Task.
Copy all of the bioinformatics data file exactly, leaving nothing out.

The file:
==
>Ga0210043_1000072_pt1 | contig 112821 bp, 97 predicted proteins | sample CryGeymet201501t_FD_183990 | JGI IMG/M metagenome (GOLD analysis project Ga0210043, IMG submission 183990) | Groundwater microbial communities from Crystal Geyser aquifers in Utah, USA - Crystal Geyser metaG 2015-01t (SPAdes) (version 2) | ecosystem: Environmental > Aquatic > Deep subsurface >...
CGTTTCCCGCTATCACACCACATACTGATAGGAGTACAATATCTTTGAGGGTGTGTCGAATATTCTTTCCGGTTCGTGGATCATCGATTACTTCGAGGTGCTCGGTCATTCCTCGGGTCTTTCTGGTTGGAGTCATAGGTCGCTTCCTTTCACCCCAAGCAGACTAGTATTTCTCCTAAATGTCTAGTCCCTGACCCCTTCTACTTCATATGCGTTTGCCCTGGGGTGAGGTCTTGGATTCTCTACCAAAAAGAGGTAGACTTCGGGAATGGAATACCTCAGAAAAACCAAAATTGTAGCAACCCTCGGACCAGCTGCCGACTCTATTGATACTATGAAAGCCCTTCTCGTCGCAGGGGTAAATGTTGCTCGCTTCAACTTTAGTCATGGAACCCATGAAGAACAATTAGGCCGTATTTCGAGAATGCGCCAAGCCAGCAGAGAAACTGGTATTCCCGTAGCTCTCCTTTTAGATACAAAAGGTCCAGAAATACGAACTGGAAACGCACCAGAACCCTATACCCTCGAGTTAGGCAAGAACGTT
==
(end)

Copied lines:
>Ga0210043_1000072_pt1 | contig 112821 bp, 97 predicted proteins | sample CryGeymet201501t_FD_183990 | JGI IMG/M metagenome (GOLD analysis project Ga0210043, IMG submission 183990) | Groundwater microbial communities from Crystal Geyser aquifers in Utah, USA - Crystal Geyser metaG 2015-01t (SPAdes) (version 2) | ecosystem: Environmental > Aquatic > Deep subsurface >...
CGTTTCCCGCTATCACACCACATACTGATAGGAGTACAATATCTTTGAGGGTGTGTCGAATATTCTTTCCGGTTCGTGGATCATCGATTACTTCGAGGTGCTCGGTCATTCCTCGGGTCTTTCTGGTTGGAGTCATAGGTCGCTTCCTTTCACCCCAAGCAGACTAGTATTTCTCCTAAATGTCTAGTCCCTGACCCCTTCTACTTCATATGCGTTTGCCCTGGGGTGAGGTCTTGGATTCTCTACCAAAAAGAGGTAGACTTCGGGAATGGAATACCTCAGAAAAACCAAAATTGTAGCAACCCTCGGACCAGCTGCCGACTCTATTGATACTATGAAAGCCCTTCTCGTCGCAGGGGTAAATGTTGCTCGCTTCAACTTTAGTCATGGAACCCATGAAGAACAATTAGGCCGTATTTCGAGAATGCGCCAAGCCAGCAGAGAAACTGGTATTCCCGTAGCTCTCCTTTTAGATACAAAAGGTCCAGAAATACGAACTGGAAACGCACCAGAACCCTATACCCTCGAGTTAGGCAAGAACGTT